Iman Mohammed from Bani Quis, Hajjah governorate comes from a poor family of 11 members supported by her father who is a daily worker and a motorcyclist. She had to drop out of school at an early age because she did not get the essential assistance that she needed to reach her school, about 6 kilometres away from her village. Now that Iman is an 18-year-old semi-literate, she wishes she had had the chance to learn at school. “I remember I was an excellent primary school student, but sadly I can’t read and write like many other girls at my age who finished high school,” said Iman.
To pursue another chance to learn some practical vocational skills in her life, Iman did not hesitate to join the Skills and Entrepreneurship Component of the Supporting Resilient Livelihoods and Food Security in Yemen Joint Programme (ERRY II), funded by the European Union and SIDA and implemented by ILO in partnership with Ghadaq Foundation. “Although this training taking place at Kashir village that is about 6 kilometres away from my village, there is no way I was going to miss this chance to learn something new in my life,” Iman asserted.
Iman’s dedication to make the most out of this training opportunity was obvious to Ms. Ahlam Ali Hussein – a theoretical instructor from the Ministry of Technical & Vocational Training (TEVT) specialized in tailoring, designing & sewing clothes. “Although Iman is semi-literate, she demonstrated a great deal of interest and quite easily managed to the basics of dress designs and embroidery,” said Iman’s instructor.
Beside the theoretical classes Iman attended, she gained some useful clothes-sewing skills out of the practical training she received at Kashir Sewing Lab from her master crafts person, Ms. Ashwaq Darweesh who reflected on her trainee “Iman did not know much about embroidery and dress making, yet she was quick to learn and produce tailored clothes”.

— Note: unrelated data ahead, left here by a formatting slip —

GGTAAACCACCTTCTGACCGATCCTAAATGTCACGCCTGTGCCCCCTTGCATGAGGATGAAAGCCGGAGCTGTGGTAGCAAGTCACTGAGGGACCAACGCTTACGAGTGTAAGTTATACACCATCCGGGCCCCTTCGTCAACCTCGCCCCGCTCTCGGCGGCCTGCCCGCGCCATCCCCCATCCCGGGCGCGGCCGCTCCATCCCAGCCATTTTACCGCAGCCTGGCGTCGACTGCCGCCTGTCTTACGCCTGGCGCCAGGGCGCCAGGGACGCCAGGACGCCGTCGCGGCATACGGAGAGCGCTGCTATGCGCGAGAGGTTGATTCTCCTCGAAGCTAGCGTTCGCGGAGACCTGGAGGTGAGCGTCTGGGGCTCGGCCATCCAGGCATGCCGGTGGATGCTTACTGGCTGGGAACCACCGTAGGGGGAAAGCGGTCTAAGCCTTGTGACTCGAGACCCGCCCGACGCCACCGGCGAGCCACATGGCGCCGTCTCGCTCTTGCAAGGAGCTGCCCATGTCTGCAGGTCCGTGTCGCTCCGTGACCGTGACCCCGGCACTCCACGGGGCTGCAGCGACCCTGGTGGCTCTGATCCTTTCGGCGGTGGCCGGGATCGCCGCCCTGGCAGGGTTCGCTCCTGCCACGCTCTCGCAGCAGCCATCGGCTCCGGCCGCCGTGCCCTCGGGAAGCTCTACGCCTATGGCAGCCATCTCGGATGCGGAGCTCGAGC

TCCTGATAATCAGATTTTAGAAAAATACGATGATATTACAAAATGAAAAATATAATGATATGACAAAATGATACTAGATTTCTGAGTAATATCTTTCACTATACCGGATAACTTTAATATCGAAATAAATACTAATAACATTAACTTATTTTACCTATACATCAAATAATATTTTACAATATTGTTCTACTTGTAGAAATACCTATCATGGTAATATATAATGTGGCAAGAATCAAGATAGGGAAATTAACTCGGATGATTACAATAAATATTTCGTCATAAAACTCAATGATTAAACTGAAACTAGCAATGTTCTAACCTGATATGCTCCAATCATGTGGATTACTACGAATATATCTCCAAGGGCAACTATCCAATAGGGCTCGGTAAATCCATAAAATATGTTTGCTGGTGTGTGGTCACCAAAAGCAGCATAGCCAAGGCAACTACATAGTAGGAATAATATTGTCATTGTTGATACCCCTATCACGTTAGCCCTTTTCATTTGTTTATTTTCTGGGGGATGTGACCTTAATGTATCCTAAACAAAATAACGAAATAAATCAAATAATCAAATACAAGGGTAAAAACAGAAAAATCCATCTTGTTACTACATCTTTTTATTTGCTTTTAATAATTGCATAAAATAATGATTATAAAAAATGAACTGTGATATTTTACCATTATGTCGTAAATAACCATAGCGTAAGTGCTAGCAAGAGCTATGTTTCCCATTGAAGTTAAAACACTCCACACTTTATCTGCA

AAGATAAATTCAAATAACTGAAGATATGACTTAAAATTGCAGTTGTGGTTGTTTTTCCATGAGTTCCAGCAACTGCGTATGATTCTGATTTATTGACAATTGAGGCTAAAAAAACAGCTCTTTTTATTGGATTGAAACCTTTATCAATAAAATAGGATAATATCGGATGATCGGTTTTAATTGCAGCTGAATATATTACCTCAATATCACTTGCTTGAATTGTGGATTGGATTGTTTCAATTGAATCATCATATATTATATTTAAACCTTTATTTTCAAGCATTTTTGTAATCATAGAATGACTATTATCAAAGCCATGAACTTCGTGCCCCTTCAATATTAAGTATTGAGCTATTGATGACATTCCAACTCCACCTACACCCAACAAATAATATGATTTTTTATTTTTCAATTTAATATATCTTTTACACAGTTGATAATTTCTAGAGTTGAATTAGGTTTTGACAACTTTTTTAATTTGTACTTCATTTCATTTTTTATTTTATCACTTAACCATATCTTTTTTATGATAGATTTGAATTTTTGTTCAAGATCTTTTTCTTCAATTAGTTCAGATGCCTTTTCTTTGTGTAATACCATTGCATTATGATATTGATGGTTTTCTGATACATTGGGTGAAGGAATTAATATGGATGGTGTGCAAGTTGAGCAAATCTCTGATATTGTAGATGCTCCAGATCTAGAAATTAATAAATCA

Iman has gradually started sewing dresses at home, and she hopes this will turn into a business of her own which would provide her with a sustainable source of income. “Usually, an average piece of clothing would require 2000YR to make split into collars, thread, and fabric, when I sell the final material, it goes for no less than 3000YR giving me a profit of at least 1000YR”, said Iman. She reflected on the results acquired during the training phase, “During the Eid season I was able to earn good profit. I made around 12 traditional women’s dresses, 2 normal dresses and 3 pants.”
Iman is one of 590 apprentices who have been trained on life skills, financial literacy and theoretical training followed by on-the-job training, which was conducted by 320 master crafts persons who trained on learning methodologies, CBT/A and OSH under the apprenticeship scheme.
The Supporting Resilient Livelihoods and Food Security in Yemen Joint Programme (ERRYJP II) is a three-year programme financed by the EU and SIDA and implemented in Yemen by the Food and Agriculture Organization (FAO), International Labour Organization (ILO), United Nations Development Programme (UNDP) and World Food Programme (WFP) in six vulnerable governorates: Hajjah, Hodeidah, Lahj, Abyan, Taiz and Sana’a.